Audeze LCD2 Planar Magnetic Headphones - Reviews
Pros: Truly physical bass without distortion
Cons: Comfort, comfort, comfort
Bass - fantastic, clean, physical - I listen to a wide variety of music and the LCD-2 shined across the spectrum, but particularly stood out in bass heavy EDM.
 
Mids - natural and to my ears quite engaging.
 
Treble - slightly rolled off at the high end, but still engaging - for me this is a positive - harsh treble actively pains my ears.
 
For me a very high degree of goodness here ... except .. COMFORT
 
I have a small male head with largish 70mm ears. For me, I couldn't wear the LCD-2s for more than an hour without constantly adjusting them - even after bending the headband to reduce clamping force.
 
For me the issue seemed to be that they were large enough and heavy enough that they placed pressure on my head quite a distance from my ear, and this just did not work with my head topology.
 
These were my 1st truly high end audio headphones, and I thought that even at $995 they delivered value for money.
 
However .. that doesn't do me any good if I can't wear them.
 
That said, they were good enough I'm considering the LCD-3s, which have a similar signature but are generally regarded as more comfortable due to softer pads.
Sweden
Sweden
It could be an idea to try out the LCD-3 or vegan pads first. I also modded the rev 1 headband with a thicker HD555 velour headband pad.
One of the biggest things for comfort was when I changed the stock speaker like cable to a thin and flexible copper cable someone on the DIY forum section made me. Felt like it dropped 100 grams in weight and now you can move your head better..
Still a very heavy headphone, but more comfortable.
As someone who owns both LCD-2 and 3 it's a very nice upgrade soundwise if you match them with the right amp.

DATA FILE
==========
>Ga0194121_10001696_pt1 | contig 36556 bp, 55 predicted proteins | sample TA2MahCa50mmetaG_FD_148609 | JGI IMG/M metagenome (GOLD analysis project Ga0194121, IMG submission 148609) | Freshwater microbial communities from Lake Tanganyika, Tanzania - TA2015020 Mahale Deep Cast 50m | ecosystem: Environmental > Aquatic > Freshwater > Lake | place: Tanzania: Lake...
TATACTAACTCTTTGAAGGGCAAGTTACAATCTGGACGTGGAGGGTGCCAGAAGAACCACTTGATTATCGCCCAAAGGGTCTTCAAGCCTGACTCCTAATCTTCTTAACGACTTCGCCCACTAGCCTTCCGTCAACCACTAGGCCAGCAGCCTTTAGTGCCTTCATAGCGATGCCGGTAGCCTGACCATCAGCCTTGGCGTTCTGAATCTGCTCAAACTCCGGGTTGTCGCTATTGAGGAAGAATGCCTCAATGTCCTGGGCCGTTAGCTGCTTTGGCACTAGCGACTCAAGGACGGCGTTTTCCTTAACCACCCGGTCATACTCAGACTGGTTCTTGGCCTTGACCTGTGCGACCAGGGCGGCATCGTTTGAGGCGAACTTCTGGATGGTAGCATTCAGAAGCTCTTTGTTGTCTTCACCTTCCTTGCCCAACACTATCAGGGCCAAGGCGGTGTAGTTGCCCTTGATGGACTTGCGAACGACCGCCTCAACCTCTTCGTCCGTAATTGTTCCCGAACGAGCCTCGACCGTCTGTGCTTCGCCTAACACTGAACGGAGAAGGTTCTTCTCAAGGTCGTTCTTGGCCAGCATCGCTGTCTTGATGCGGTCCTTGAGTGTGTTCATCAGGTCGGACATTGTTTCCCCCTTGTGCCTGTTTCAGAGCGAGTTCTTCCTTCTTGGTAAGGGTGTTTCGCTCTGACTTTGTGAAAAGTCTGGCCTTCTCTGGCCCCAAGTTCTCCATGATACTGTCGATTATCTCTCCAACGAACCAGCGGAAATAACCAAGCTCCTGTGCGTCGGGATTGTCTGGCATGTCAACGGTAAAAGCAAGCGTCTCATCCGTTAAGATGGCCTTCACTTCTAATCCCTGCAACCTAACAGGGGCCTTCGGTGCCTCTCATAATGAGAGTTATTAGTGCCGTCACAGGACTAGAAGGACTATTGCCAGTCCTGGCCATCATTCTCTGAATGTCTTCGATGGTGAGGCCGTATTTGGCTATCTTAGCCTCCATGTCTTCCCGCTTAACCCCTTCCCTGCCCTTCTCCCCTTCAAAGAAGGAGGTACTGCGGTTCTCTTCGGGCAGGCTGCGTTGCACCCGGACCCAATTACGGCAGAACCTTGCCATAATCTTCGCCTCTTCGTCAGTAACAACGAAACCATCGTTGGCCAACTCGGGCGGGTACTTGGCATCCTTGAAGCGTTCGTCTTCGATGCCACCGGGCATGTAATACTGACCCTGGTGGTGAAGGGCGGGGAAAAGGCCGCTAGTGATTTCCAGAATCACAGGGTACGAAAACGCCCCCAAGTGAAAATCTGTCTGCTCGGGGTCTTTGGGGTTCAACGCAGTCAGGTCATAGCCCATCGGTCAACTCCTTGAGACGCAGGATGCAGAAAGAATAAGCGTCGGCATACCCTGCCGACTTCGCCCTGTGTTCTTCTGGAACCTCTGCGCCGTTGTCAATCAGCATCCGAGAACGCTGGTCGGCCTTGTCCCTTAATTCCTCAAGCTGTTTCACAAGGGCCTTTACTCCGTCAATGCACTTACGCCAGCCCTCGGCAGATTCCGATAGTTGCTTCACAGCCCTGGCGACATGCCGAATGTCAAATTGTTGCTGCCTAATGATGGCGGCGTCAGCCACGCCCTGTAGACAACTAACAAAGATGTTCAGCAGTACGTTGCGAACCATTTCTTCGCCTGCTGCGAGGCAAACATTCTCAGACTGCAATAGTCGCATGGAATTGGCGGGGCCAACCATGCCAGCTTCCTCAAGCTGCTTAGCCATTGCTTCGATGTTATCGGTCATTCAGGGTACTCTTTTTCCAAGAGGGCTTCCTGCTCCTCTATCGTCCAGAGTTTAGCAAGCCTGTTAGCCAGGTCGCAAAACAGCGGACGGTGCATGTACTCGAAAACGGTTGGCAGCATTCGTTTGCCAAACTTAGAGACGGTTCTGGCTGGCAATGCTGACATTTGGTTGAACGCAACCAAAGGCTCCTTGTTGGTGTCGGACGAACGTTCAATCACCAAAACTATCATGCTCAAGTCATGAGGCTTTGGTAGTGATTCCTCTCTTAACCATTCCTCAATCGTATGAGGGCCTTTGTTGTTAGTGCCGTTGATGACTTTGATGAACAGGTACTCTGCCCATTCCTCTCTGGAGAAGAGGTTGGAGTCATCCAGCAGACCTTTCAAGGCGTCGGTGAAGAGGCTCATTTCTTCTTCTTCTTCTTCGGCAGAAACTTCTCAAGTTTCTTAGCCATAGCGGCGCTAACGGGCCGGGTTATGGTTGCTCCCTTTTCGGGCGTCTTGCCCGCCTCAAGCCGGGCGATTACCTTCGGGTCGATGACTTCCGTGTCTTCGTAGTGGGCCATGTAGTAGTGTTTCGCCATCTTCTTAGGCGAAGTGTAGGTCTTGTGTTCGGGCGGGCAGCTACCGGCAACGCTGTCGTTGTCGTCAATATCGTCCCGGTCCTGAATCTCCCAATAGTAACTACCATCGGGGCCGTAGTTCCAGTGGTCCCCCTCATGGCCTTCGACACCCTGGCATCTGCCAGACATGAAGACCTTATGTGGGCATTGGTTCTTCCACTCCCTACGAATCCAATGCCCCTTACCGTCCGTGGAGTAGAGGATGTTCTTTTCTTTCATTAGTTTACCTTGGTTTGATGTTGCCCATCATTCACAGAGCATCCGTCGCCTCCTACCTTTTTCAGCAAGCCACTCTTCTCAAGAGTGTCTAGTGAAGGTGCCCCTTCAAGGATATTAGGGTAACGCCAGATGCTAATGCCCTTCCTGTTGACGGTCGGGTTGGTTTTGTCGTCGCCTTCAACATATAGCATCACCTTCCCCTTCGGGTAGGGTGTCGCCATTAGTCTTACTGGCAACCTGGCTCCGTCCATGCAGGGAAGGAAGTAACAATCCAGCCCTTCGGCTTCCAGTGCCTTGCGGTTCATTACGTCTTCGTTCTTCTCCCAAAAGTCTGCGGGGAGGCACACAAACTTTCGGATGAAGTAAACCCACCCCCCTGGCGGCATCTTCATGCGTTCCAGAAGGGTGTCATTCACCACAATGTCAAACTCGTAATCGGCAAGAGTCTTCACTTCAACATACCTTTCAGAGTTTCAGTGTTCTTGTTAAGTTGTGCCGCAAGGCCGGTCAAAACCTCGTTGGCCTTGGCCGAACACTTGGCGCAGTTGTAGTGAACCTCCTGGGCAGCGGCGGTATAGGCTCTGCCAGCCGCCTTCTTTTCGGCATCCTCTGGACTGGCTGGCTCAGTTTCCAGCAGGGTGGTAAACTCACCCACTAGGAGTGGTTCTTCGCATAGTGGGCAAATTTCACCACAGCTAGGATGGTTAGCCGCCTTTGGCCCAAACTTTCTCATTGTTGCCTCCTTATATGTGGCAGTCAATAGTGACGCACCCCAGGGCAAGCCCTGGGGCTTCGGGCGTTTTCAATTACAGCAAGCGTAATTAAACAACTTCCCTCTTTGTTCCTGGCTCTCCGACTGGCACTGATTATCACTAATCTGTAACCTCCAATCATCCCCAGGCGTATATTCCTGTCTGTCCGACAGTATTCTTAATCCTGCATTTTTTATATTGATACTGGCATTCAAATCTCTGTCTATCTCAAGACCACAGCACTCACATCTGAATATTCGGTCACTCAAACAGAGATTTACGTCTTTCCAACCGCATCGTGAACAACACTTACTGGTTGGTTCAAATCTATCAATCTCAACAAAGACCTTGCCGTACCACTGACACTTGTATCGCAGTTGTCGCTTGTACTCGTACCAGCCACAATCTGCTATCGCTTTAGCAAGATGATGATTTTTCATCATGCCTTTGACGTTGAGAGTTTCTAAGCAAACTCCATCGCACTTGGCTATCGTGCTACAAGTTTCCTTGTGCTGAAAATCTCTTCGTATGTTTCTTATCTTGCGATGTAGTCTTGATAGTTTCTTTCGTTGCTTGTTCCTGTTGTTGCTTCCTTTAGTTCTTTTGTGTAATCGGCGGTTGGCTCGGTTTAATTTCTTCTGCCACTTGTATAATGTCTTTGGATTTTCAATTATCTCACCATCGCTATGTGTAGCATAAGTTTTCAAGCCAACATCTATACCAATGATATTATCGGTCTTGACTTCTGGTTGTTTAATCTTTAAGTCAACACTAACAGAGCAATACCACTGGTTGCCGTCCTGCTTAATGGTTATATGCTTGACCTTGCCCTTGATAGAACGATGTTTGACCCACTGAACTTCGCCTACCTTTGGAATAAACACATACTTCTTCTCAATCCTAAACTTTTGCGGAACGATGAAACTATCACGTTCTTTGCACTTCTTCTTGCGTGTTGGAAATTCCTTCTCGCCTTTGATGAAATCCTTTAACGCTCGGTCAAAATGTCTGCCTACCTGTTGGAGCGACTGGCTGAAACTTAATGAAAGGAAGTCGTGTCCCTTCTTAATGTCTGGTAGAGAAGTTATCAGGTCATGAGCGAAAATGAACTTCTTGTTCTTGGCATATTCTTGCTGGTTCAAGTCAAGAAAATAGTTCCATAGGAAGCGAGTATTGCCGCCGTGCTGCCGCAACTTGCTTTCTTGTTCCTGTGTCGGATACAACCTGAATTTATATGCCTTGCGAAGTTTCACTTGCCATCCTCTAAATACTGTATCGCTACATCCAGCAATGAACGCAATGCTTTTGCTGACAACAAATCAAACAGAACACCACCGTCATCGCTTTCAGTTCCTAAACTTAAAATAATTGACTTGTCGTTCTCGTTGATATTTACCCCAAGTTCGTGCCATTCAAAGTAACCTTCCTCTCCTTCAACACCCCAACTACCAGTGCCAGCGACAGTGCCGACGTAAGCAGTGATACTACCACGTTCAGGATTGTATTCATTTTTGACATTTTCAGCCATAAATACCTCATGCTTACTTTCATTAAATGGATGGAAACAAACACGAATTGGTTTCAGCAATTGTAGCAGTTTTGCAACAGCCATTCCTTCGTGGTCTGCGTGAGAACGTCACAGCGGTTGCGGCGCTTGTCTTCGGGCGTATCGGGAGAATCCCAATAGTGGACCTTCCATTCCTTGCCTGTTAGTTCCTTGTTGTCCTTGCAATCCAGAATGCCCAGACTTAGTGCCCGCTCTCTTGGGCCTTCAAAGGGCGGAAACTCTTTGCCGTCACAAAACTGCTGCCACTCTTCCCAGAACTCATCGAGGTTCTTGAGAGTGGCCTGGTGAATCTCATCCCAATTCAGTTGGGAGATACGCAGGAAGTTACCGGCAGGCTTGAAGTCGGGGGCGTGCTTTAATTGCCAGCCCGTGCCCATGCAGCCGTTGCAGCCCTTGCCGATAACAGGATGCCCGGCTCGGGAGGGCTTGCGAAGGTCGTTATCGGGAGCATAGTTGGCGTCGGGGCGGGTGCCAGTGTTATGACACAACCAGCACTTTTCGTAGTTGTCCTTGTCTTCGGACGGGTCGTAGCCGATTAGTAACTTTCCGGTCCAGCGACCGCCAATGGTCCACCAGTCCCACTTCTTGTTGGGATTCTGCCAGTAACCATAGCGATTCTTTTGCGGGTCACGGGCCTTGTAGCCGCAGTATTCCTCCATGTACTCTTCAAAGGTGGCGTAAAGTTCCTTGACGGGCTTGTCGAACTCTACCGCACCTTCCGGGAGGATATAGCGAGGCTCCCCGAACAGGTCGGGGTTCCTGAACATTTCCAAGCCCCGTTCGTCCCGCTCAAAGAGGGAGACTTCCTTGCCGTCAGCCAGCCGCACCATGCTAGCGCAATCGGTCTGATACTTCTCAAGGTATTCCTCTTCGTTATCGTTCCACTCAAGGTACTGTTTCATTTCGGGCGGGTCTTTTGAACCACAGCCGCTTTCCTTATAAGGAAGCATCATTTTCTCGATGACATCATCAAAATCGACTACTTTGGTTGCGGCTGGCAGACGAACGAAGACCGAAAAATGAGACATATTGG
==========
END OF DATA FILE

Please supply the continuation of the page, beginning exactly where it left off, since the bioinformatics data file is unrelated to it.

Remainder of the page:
Still the best headphone I've heard to date.
DrikTheTroll
DrikTheTroll
Thanks for the ideas - I think my best bet is to try the LCD-3 since the consensus seems to be that it is noticeably more comfortable. I was using an upgrade cable (Silver Arrow) - more for ease of movement than sound. Didn't think to try the vegan pads. Fit is such a personal thing - for example I found the HE-400 very very comfortable even given its weight - for me its more about clamp than weight.
Pros: Wonderful Mid-range, Excellent Bass
Cons: Right Channel died 2 months later(fixed and quickly returned)
I originally owned the Sennheiser HD800's and I thought they were great!(After they were burned in; out of the box they were the worst thing I'd ever heard) But I always felt like it was missing something. I LOVED the soundstage, clarity, speed and detail. But vocals didn't sound right to me. I had read many reviews of the LCD-2's and constantly went back and forth about buying a pair. Finally, I pulled the trigger and liked what I heard. However, it wasn't until the headphones had burned in that I finally understood what all the fuss was about. Out of the box it sounded a bit cloudy, even a little muffled. But after burn in the mid-range sounded beautiful and full of life and the bass was melodic and authoritative but never obtrusive. This is truly an amazing headphone that even sounds nice without an amp. Highly recommended!
LoveKnight
LoveKnight
When you say LCD-2 can sound nice without an amp then may I ask you use this headphone out of what? A direct onboard PC, laptops, Mac or DAP? Thanks because LCD-2 is on my eyes now.
SoulFan84
SoulFan84
I have it plugged into my computer's headphone jack. My computer has HD audio with the latest Realtek HD audio driver. All enhancements are turned off. It won't sound as loud as say, a Sennheiser HD555/598, but the sound especially after burn in will be nice.
GL1TCH3D
GL1TCH3D
What motherboard are you using?
Regardless, the LCD2 definitely requires more to do its best.
Also, what amp were you using for the HD800?
Pros: Overall Sound Quality; Deep Bass; Natural; Midrange; Angled Ear Pads and THE LOOK!
Cons: Price Range; Must be paired with the right setup
My Setup:
 
  1. Lossless FLAC using MediaMonkey with WASAPI drivers.
  2. $10 USB cable
  3. ALO PanAm Amp
  4. Siemens Tubes / Russian Tubes
  5. Standard Cable
  6. LCD2 v.2
 
My Review:
 
In order to write this review I have been listening to this setup for over a 100 hours. So I am quite sure everything is burned in by now. The sound quality is simply beautiful! I listen to pretty much everything except Rap and I have not find any problems with these headphones. I cannot ear any background noise (more due to the amp I imagine). I do not believe into the all and precise description of the sound range because it is completely different for everybody. But I found the sound really clean and natural. I was pleasantly surprised by delivery of the sound thanks to those "massive" and angled ear pads. Indeed, the sound-stage is wonderful in my opinion.